Fiscal cliff negotiations getting "tense"
No news is not necessarily good news when it comes to the fiscal cliff negotiations.
We're exactly one week away from Congress going home for the holiday break and there is still no deal on avoiding the fiscal cliff.
Discussions described as "tense" earlier this week are now being called "frank." It's not clear if that means progress.
Republicans and the Obama administration were no closer to a deal Friday morning after a second face-to-face between President Obama and Republican House Speaker John Boehner.
"The president wants to pretend that spending isn't the problem. That's why we don't have an agreement," said Boehner.
They met in the Oval Office for almost an hour. Aides for both sides called the meeting "frank."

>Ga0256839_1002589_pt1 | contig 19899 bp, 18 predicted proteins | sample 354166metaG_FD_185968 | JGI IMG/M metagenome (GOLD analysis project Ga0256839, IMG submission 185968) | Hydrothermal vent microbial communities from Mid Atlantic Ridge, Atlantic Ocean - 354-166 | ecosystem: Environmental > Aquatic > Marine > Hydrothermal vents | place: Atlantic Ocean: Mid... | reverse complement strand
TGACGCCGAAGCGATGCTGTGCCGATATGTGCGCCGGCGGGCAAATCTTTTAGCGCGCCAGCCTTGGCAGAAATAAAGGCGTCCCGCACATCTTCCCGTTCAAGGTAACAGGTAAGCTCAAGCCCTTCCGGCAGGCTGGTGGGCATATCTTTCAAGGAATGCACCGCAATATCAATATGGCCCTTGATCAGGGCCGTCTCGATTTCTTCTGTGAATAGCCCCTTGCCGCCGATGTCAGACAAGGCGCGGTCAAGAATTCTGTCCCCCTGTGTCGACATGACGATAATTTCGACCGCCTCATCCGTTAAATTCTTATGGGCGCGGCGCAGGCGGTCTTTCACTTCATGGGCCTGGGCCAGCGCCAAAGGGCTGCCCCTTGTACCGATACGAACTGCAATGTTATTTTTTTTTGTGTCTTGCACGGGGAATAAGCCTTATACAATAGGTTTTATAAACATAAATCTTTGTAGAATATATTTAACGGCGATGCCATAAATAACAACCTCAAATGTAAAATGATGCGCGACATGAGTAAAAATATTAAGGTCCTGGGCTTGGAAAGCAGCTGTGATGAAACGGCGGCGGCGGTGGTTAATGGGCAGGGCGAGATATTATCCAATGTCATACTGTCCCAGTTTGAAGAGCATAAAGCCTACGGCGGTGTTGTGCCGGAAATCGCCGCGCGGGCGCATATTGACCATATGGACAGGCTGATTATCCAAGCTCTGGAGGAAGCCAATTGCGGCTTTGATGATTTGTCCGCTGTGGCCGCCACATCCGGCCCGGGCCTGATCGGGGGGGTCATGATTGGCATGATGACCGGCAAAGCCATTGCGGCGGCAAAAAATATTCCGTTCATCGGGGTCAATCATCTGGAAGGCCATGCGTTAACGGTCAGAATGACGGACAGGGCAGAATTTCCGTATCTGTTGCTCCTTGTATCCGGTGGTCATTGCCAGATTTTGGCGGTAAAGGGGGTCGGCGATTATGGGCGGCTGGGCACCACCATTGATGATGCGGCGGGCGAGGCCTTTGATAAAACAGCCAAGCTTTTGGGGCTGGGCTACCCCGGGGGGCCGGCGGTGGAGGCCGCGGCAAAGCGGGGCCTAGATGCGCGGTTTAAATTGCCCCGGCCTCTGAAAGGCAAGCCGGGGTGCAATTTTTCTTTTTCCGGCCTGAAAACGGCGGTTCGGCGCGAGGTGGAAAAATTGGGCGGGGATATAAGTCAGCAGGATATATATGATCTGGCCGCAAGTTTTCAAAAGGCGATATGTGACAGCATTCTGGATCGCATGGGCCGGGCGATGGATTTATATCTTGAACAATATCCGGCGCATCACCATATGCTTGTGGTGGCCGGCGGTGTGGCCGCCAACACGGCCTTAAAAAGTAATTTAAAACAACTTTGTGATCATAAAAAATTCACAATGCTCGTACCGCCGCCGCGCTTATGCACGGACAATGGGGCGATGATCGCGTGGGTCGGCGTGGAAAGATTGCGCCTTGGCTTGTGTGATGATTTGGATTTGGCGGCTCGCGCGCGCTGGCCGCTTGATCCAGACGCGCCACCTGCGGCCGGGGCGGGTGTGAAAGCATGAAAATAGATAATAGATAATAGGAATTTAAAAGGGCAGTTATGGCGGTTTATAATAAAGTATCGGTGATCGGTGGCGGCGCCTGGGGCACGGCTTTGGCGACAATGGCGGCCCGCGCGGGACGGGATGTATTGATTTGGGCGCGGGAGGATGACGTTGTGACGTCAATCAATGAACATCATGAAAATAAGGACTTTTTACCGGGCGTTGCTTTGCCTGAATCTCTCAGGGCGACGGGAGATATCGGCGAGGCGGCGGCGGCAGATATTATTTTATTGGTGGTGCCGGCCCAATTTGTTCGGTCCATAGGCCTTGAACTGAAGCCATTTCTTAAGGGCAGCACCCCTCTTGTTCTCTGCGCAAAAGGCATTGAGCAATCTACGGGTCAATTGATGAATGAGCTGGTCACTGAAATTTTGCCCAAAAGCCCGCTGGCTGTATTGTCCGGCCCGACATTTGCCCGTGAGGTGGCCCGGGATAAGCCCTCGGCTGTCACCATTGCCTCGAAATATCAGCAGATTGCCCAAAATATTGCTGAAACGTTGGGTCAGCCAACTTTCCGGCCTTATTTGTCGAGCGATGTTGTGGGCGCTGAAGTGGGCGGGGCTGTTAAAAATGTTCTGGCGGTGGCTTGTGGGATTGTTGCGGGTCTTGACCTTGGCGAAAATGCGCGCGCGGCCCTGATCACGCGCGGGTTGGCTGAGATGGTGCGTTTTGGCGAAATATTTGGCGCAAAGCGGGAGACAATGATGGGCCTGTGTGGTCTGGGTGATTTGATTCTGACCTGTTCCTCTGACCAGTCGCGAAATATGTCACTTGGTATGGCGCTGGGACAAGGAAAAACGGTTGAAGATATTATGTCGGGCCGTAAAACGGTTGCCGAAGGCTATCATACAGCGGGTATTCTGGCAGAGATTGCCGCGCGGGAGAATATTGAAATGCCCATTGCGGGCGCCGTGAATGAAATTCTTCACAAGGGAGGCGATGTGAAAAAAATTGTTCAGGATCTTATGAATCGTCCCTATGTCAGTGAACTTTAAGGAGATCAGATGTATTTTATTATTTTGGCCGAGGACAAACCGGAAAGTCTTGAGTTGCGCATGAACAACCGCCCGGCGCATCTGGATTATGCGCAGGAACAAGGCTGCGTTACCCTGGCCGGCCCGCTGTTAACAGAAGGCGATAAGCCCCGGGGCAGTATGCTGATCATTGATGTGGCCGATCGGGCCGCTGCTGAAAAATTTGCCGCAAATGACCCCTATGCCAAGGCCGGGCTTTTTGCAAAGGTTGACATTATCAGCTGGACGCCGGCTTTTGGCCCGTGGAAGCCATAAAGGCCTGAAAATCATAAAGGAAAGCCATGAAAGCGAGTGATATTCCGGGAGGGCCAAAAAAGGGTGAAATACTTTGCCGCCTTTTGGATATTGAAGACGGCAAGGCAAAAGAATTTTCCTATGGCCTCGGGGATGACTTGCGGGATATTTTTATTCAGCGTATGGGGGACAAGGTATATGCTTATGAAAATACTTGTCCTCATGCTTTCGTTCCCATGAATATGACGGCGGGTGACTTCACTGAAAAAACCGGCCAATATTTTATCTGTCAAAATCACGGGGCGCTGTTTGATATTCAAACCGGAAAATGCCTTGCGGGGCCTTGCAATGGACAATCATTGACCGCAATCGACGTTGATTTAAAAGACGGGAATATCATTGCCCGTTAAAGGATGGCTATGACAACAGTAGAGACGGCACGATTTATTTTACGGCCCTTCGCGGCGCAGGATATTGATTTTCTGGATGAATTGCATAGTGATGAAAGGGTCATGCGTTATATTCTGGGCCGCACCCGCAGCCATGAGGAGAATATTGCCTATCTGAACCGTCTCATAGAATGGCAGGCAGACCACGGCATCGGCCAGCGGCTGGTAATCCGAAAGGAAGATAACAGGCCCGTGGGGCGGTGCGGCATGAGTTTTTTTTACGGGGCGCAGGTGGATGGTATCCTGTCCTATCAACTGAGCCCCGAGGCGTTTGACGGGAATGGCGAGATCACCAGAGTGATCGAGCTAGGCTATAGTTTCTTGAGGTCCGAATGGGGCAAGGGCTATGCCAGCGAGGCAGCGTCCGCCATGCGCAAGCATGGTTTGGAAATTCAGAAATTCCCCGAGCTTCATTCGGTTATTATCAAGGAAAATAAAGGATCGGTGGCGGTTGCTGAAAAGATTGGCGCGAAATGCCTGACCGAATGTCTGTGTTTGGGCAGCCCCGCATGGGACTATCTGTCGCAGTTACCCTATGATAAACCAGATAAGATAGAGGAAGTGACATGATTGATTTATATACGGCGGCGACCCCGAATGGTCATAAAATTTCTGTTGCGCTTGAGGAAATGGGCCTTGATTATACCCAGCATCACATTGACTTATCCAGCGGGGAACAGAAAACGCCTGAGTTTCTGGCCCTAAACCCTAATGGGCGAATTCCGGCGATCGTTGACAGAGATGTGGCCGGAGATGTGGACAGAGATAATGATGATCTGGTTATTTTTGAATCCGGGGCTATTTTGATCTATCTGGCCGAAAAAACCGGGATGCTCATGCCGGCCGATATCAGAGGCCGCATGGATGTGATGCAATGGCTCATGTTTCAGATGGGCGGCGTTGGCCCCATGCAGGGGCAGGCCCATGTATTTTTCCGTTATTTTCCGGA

Boehner wants more spending cuts. The president insists the wealthy should pay more, and he's still pressuring Congress to extend tax breaks for the middle class - deal or not:
"We want Congress to hear that they shouldn't be fooling around with people's Christmas like this," said the president.
"I would expect that to happen right before or right after the first of the year," said Dana Hunter, a Washington, DC resident who is optimistic.
"I'm kinda neutral on it. I just hope they hurry up and get something settled," said Joshua Gilchrist, Washington, DC.
The Senate is scheduled to go home one week from today. Some House members are already leaving. Unless there's a breakthrough, there's nothing for them to do. They will return if there's a deal, or House leaders can temporarily approve it until Congress resumes in January.
This weekend was the soft deadline to reach a general compromise. There is no word on whether further meetings are scheduled for today.